Home > News > Update on Changes to the Fair Work Act and Workplace Laws

Update on Changes to the Fair Work Act and Workplace Laws

Spread the love

The Australian Government has announced significant updates to the Fair Work Act 2009 (Cth) (FW Act) and workplace laws.

Changes have been introduced through the Fair Work Legislation Amendment (Protecting Worker Entitlements) Act 2023 which was passed in Parliament and received the Royal Assent on 30 June 2023. These changes are further to those introduced in the Fair Work Legislation Amendment (Secure Jobs, Better Pay) Act 2022 which was passed in December 2022.

These updates aim to bolster worker entitlements and provide further clarity on worker’s rights and regulations. Here is a breakdown of the key updates and its implications.

Key Amendments to the FW Act

Right to Superannuation in the National Employment Standards

From 1 January 2024, the National Employment Standards (NES) will include a right to superannuation contributions. This means underpaid or unpaid superannuation can be enforced under the FW Act through an FWO complaint or in Court.

Employers will continue to have obligations under the superannuation guarantee laws under which compliance is overseen by the Australian Taxation Office.

Greater Flexibility in Unpaid Parental Leave

From 1 July 2023, there will be greater flexibility for employees taking unpaid parental leave.

Key amendments include:

  • The ability for employees to take up to 100 days of their 12-month leave entitlement flexibly during the 24-month period following their child’s birth or placement. This is a significant increase from the previous 30-day entitlement.
  • Pregnant employees can access their flexible unpaid parental leave up to six weeks before the expected date of their child’s birth.
  • Employees are no longer restricted from taking more than eight weeks of unpaid parental leave concurrently with their spouse or de facto partner.

The above amendments align with updates made to the Paid Parental Leave scheme effective 1 July 2023, including providing a single 20-week scheme to be shared between parents.

Interaction between Enterprise Agreements and Workplace Determinations

From 1 July 2023, when a workplace determination is made, the previous enterprise agreement will no longer apply to an employee.

Authorised Employee Deductions

From 30 December 2023, employees will be able to authorise salary deductions that are recurring or vary from time to time. This change simplifies the deduction authorisation process, allowing an employee to make a single written authorisation, even if the deduction amount changes. It provides employees with greater control as they can withdraw the authorisation in writing at any time. Employees can still continue to authorise specific deductions that are principally for their benefit in accordance with the FW Act.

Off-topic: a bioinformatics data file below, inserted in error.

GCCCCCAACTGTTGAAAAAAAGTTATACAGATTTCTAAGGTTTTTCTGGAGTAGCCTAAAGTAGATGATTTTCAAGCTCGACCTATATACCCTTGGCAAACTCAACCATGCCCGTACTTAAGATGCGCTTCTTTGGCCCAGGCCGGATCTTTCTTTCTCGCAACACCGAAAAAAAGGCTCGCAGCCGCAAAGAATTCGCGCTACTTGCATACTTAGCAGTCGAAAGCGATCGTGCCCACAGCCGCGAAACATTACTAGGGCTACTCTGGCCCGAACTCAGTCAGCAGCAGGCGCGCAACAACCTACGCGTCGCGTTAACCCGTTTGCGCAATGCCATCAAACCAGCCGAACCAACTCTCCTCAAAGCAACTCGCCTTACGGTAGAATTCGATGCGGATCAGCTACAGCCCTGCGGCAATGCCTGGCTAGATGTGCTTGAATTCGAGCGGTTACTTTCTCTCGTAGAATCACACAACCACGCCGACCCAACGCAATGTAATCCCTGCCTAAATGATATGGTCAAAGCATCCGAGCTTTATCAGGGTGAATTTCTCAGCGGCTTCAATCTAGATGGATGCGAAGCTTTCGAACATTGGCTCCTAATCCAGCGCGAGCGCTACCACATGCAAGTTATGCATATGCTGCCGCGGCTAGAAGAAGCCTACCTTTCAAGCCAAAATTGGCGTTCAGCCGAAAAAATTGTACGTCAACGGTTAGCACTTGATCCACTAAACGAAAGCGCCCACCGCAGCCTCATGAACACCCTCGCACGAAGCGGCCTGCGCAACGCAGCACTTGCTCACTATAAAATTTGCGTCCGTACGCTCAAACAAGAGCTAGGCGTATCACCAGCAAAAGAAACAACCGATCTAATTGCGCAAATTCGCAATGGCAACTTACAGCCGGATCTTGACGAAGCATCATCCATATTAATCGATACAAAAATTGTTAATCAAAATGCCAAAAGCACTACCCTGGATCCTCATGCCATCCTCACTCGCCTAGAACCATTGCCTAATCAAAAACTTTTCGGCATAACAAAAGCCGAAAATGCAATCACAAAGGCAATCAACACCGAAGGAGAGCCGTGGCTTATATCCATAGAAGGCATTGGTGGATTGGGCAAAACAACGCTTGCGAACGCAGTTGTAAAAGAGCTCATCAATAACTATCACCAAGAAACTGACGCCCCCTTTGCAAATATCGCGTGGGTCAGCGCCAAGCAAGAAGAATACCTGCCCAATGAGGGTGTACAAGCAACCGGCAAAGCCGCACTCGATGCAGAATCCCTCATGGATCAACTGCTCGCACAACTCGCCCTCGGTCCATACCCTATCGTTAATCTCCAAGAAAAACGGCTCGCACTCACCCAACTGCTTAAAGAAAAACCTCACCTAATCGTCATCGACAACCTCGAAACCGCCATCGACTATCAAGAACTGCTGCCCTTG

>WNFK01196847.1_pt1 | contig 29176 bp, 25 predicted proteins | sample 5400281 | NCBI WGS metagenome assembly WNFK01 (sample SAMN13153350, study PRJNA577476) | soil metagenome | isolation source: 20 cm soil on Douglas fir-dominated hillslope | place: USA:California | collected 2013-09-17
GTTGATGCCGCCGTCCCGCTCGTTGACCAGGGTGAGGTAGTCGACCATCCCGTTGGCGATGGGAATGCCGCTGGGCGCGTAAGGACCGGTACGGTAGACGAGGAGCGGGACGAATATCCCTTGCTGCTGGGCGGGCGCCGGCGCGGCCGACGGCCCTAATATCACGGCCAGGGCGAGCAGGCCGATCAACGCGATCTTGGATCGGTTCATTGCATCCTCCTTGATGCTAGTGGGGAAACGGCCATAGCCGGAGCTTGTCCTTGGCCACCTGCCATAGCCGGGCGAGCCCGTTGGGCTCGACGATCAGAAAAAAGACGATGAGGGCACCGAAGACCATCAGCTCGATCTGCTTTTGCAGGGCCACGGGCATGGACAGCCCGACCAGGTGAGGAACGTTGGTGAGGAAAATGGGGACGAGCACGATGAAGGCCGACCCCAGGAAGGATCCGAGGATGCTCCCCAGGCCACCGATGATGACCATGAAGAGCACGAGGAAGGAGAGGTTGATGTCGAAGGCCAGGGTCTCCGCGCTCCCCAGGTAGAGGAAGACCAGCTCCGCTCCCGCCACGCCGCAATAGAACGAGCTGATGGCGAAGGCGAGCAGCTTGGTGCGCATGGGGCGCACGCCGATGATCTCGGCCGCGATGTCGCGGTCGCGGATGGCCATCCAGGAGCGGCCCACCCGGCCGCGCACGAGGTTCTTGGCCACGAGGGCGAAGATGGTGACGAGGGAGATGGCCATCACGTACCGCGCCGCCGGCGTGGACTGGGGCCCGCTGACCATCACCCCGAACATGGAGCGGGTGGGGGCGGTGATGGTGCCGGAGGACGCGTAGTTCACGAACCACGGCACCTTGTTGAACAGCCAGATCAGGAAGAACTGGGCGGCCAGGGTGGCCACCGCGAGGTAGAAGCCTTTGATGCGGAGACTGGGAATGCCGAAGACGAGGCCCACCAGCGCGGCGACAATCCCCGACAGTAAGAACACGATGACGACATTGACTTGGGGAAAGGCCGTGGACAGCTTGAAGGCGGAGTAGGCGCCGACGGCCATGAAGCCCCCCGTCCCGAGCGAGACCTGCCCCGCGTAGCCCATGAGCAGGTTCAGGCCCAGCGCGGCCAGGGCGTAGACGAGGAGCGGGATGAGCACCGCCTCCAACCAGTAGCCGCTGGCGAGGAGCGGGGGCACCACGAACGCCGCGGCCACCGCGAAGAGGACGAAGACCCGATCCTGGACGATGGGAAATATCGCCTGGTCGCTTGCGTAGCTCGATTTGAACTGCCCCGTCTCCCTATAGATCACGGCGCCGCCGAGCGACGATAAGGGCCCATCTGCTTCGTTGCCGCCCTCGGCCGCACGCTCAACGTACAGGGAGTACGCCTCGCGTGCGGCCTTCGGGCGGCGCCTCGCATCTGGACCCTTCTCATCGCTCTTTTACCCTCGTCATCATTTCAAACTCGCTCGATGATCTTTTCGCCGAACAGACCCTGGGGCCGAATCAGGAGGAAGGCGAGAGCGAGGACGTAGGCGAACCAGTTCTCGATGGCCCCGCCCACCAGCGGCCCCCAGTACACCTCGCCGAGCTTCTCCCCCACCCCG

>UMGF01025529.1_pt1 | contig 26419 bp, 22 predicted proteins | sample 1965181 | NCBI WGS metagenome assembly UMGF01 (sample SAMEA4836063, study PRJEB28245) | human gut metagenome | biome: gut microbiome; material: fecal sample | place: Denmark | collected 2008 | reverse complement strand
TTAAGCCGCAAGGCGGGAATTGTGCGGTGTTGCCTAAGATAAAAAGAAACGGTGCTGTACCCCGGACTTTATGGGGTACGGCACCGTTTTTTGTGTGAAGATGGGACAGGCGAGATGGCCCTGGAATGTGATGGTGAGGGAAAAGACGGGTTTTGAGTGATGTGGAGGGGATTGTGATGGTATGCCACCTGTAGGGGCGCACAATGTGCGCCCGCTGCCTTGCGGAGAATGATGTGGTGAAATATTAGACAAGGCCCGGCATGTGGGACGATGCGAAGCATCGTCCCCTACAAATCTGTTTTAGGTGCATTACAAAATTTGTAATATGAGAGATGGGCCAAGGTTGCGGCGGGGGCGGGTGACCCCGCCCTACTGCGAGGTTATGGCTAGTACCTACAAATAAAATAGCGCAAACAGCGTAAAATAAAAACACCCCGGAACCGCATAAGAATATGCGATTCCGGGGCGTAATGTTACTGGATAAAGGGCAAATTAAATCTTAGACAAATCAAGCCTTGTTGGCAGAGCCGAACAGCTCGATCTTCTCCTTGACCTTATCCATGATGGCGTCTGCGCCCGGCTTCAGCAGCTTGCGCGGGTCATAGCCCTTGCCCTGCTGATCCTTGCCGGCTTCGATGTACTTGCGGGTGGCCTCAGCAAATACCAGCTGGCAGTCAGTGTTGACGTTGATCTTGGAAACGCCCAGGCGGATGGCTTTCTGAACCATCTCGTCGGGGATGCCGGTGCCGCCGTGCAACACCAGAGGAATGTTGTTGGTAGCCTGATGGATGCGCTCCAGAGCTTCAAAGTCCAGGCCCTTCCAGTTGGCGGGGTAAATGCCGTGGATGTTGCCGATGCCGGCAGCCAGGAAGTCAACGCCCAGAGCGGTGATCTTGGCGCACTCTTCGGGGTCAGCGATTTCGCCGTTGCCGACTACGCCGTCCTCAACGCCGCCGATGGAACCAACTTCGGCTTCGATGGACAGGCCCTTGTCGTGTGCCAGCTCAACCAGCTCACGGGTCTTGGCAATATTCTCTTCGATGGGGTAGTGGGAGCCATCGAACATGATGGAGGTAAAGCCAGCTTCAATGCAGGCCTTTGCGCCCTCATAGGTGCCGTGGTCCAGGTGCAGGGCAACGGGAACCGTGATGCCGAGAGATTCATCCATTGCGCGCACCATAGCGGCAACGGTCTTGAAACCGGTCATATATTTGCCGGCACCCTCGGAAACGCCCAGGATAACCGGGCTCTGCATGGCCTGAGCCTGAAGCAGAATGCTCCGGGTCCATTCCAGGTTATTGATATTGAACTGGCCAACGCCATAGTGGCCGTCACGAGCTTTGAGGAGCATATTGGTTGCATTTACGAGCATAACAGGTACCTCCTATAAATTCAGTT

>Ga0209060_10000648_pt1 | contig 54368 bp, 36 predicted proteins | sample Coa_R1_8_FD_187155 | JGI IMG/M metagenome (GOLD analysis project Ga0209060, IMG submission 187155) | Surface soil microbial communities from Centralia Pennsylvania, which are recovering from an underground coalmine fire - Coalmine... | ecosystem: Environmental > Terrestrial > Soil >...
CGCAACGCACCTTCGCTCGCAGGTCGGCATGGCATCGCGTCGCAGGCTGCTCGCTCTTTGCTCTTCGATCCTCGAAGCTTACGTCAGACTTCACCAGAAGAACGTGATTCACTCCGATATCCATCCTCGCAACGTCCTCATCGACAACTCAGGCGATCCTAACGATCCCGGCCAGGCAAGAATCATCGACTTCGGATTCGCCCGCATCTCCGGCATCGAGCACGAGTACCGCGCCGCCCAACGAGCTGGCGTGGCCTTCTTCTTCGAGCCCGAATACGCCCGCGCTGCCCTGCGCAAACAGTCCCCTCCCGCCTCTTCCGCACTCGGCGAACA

Protections for Migrant Workers

From 1 July 2023, the rights of migrant workers are further clarified. The legislation underlines that their workplace rights remain unaffected, irrespective of their status under the Migration Act 1958 (Cth). This holds true even in situations where a migrant worker:

  • Has breached visa conditions; or
  • Does not have working rights in Australia.

Casual Employees in the Black Coal Mining Industry

Starting no later than 1 January 2024, casual coal mining employees will see changes including casual loading in long service leave payouts and an updated leave accrual method.

Reminder of Other Amendments from the Secure Jobs, Better Pay Act and other Legislation

Changes under the Secure Jobs, Better Pay Act

From 6 June 2023, under the Secure Jobs, Better Pay Act, changes in relation to requests for flexible work arrangements, unpaid parental leave and enterprise agreement bargaining came into effect. Further amendments, such as limits to fixed-term contracts, will be implemented by December 2023.

For a more comprehensive understanding of these changes, refer to our previous article: “Secure Jobs Act receives Royal Assent” dated 9 December 2022.

Upcoming Change in August 2023

From 1 August 2023, employees of small business employers can access 10 days of paid family and domestic violence leave in a 12-month period.

This entitlement was earlier introduced for employees of non-small business employers from 1 February 2023.

Preparing for the Changes

Employers must ensure its ongoing compliance with workplace laws. MST recommends reviewing any workplace policies and agreements to ensure alignment with the new amendments to the FW Act.

Contact MST LawyersEmployment Law team on 03 8540 0200 or workplace@mst.com.au to discuss how the changes may impact your business.